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Shelf life of Grapeseed and Olive Oil

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    Shelf life of Grapeseed and Olive Oil

    Cleaning out the pantry to prepare for the remodel and ran onto a bottle of expensive grapeseed oil and Olive oil with spices in it for dipping. Both unopened and kept in a cool dark environment for 10 years! Toss them or use them?

    #2
    If in doubt throw them out. That would be the safe thing to do, although I suspect the are still good.

    Comment


      #3
      Is there not a best before date on the bottles?
      My first impulse would be toss em

      Comment


        #4
        With oil, I would give it a sniff and taste test. If it is rancid, it should be obvious.

        EDIT: I will go with the world renowned Troutman on this, and say throw it out. Unless you are participating in the "use expired rancid oil challenge" of course! Some foods, like honey, never really go bad if stored in a sealed container, even though they may crystalize.

        Read this: https://www.insider.com/when-does-oi...opening-2018-1

        About the only oil I have in my pantry that MIGHT go a full year before I use it up are some flavoring oils like Toasted Sesame oil. However, I also buy that in small containers, and not in gallon jugs.
        Last edited by jfmorris; November 9, 2021, 05:04 PM.

        Comment


          #5
          According to the old Interweb, properly stored oils should last around 18 months or whenever the expiration date stamped on the container says. If you have 10 year old oil I'd toss it.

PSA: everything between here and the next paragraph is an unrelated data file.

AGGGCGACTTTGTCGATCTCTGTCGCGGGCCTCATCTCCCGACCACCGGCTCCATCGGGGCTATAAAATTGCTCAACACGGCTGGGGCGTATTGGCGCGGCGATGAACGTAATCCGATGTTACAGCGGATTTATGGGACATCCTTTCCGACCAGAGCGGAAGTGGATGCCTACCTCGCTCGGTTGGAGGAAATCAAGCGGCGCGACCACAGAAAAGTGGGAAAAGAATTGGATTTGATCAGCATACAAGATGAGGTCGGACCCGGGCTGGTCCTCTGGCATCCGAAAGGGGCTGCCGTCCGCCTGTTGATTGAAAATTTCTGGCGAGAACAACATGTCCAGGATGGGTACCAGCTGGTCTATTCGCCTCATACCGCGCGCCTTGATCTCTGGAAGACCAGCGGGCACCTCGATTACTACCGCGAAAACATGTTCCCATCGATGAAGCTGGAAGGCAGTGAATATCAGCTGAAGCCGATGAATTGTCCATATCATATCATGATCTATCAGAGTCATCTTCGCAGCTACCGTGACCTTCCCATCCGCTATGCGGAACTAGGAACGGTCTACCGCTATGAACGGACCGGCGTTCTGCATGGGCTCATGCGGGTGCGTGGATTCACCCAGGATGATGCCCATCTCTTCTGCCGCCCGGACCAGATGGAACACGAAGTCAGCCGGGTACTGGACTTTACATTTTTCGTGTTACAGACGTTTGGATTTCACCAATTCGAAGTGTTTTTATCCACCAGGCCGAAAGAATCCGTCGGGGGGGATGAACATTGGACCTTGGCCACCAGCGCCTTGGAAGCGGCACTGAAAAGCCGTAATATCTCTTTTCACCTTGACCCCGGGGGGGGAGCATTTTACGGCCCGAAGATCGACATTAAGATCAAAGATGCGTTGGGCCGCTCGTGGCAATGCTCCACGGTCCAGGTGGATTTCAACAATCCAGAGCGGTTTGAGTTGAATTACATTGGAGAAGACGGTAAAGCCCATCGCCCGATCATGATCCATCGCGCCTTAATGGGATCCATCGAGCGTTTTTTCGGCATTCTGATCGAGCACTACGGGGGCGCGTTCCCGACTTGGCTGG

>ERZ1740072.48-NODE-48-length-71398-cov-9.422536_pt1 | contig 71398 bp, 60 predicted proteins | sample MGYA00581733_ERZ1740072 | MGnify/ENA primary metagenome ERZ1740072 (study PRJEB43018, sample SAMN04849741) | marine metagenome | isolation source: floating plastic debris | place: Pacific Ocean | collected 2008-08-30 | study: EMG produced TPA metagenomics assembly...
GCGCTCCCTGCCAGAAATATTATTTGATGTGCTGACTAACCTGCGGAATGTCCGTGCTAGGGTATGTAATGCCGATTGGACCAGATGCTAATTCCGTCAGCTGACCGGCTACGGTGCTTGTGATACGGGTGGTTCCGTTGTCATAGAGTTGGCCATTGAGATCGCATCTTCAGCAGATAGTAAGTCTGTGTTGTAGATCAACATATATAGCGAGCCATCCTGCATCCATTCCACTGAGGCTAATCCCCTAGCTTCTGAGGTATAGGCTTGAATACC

Comment


            #6
            I would put it in my lawn mower with some basil and garlic to make mowing more enjoyable!

            Comment


            • smokin fool
              smokin fool commented
              Editing a comment
              bio-fuel, buy a diesel

            • Troutman
              Troutman commented
              Editing a comment
              That and a little Chianti with some fava beans….

            #7
            Well it looks like they go to the bin. I can't believe they hid in the corner for so long.

            Comment


            • RonB
              RonB commented
              Editing a comment
              You could always send it as a gift in the Secret Santa this year...

              Er -wait yur not my SS are ya??

            • smokin fool
              smokin fool commented
              Editing a comment
              Last time I cleaned out our pantry I found a tetra of pea soup....best before some month in 1999....tossaroo....

            #8
            I would save it for a squeaky door hinge, but not for food.

            Comment


              #9
              I get this question a lot in the soap making groups I belong to.

              Your nose is a good detector of rancidity. If the fat has little odor, but what odor there is is mild and sweet, it's fine. If the fat smells like old crayons, or has an obvious "fatty" or stale odor, or just plain stinks ... use it for a non-food purpose or discard it. Most people don't even use rancid fat for making soap, because the rancid odor persists in the finished soap.

              Both fats are high in unsaturated fatty acids, so it's likely they're going to be rancid. Even though they've been stored under ideal conditions, ten years is a loooong time.

              Comment


                #10
                I like to use old oil in my firepit

                Comment


                • bbqLuv
                  bbqLuv commented
                  Editing a comment
                  Actually, that is a good idea.

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